In Lana Del Rey’s sixth studio album, the Alternative pop icon seems to have lost her way. Sorry, let me rephrase that. In Chemtrails Over the Country Club, Lana Del Rey has left Los Angeles behind in search of a former lifetime. She has thrown caution to the wind and found herself traveling along a dirt road just 80 miles out of California. It’s in this album, where we hear Lana’s signature soothing voice layered over the backdrop of a Nashville-Midwestern-like sound to invoke a certain emotion. In Chemtrails, Lana Del Rey has hatched a plan of sorts. It’s as clear as they come: Leave Los Angeles and don’t look back as it becomes engulfed in flames. Just lead the way, Lana.
With the opening ballad that is, “White Dress,” it’s clear where we are headed for uncharted waters. Lana Del Rey reaches new heights with wind whispering falsetto. I will admit, after first listen, I thought it may have been a mistake on the album. The song provides not much, but instead seeks out your inner thoughts for meaning. That same theme carries into the hit lead single, “Chemtrails Over the Country Club.” The power duo of Lana Del Rey and Jack Antonoff is on full display in the title track. Jack Antonoff, a known producer who worked Taylor Swift, Lorde, The Chicks, funds the production.
In between singing about her rising Leo, the overall theme of the album is on display here. In callbacks to her previous 70s soft pop album, Norman Fucking Rockwell!, the sweet summerish tone and the urge to run is front and center.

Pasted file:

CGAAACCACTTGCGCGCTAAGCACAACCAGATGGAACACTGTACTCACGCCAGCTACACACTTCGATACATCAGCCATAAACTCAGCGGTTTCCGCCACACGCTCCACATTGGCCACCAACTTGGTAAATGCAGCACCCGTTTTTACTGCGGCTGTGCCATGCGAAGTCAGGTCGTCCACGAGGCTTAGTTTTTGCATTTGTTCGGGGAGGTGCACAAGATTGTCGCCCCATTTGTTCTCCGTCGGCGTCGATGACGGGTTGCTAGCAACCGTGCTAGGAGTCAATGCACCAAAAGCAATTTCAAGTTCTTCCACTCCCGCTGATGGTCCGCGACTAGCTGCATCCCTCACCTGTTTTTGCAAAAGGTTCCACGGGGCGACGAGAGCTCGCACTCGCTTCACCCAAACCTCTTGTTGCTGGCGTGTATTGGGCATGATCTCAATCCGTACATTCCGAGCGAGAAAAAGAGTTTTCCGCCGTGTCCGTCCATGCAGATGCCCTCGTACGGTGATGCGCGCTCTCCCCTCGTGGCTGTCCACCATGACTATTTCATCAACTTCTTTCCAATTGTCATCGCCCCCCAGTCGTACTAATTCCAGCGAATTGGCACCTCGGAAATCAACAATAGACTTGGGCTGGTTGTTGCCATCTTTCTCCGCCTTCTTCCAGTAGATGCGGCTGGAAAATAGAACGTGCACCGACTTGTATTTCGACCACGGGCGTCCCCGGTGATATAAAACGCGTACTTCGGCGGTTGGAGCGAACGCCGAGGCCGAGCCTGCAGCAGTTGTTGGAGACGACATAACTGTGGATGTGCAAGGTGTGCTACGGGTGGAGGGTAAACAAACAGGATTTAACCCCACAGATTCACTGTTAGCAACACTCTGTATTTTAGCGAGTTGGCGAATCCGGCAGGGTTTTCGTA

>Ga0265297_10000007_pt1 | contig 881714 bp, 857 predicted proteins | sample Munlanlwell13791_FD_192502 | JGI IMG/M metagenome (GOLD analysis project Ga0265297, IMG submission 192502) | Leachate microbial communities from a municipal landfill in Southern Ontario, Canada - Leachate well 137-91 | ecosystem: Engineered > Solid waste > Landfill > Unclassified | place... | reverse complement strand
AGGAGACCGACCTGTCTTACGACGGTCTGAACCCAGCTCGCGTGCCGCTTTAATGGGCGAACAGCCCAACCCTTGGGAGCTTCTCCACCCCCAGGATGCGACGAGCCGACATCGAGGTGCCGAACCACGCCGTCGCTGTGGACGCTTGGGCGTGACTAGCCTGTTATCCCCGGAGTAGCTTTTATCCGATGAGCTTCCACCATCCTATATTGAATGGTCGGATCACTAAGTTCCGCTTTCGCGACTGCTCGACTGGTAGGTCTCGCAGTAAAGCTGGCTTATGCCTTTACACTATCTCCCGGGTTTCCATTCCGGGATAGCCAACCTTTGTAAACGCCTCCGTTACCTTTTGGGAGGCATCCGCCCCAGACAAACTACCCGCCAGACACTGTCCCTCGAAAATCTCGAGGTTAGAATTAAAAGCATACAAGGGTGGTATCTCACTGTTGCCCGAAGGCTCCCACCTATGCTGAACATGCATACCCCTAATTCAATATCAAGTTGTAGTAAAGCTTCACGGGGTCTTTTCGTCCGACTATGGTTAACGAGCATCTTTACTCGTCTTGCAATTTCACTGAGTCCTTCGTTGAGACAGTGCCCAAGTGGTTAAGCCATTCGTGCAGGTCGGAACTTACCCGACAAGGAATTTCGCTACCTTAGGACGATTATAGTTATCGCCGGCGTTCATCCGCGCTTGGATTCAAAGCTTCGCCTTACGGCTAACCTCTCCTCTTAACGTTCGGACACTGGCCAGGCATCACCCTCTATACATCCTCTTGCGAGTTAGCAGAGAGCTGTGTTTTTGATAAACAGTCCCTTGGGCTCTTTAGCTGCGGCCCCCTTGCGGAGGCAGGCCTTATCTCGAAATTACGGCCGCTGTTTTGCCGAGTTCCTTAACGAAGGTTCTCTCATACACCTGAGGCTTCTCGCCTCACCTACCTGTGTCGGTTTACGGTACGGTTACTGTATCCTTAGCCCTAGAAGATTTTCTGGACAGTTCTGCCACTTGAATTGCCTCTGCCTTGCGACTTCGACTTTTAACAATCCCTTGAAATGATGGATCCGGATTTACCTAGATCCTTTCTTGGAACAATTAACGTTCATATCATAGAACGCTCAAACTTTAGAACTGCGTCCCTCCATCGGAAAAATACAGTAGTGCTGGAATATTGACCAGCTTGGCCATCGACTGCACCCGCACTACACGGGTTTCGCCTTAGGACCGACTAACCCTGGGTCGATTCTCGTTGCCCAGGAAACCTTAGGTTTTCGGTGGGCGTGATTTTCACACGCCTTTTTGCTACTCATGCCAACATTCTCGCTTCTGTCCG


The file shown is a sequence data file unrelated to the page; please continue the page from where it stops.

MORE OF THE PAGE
In “Tulsa Jesus Freak” and “Let Me Love You Like A Woman,” the album seems to take a turn. The songs feel lackluster when compared to the others. Various stages of escapism is prominent and in line with the overall arc, but fail to achieve the same effect as the previous tracks. Themes of the longing for freedom and religion are small in the scope of the overall tracks. At this moment, somewhere in the album, we have crossed the western plains into Arkansas.
Lana Del Rey’s crowning moment comes in, “Wild at Heart.” In this song, Lana hits a tone similar to her previous work. “Cinnamon Girl”, “How to disappear” and “Brooklyn Baby” tones and sounds race to the frontal lobe of my brain as the song progresses. It’s a sound that has made Lana Del Rey the powerhouse that she is today. The song portrays a story about a woman who aches for freedom from the burden of it all with her lover. At this moment in the album, Lana Del Rey and her lover have left the life of fame and glamour behind in California.
The album closes on the backs of “Yosemite” and “Dance Until We Die.” The method to which Lana decides to bow out is most unusual. Now stuck in a cabin in “Yosemite,” it’s clear Lana and her lover are in the midst of relationship problems. The wanderlust has worn off and has been peeled back to show the ugly side. Content with the way the relationship is ending, Lana looks back on the good memories. The last track, “For Free,” is a cover that pays tribute to Joni Mitchell’s version. With the help of Zella Day and Weyes Blood, Lana brings to light the dark side of fame and the music industry as a whole. It ties in with the overall theme of Chemtrails Over the Country Club, a longing to escape the vile and cruel underworld of Los Angeles. As Lana Del Rey takes off into the western sun, many wonder what tales will be spun about the woman who fled the rich life only to be seen in Nashville.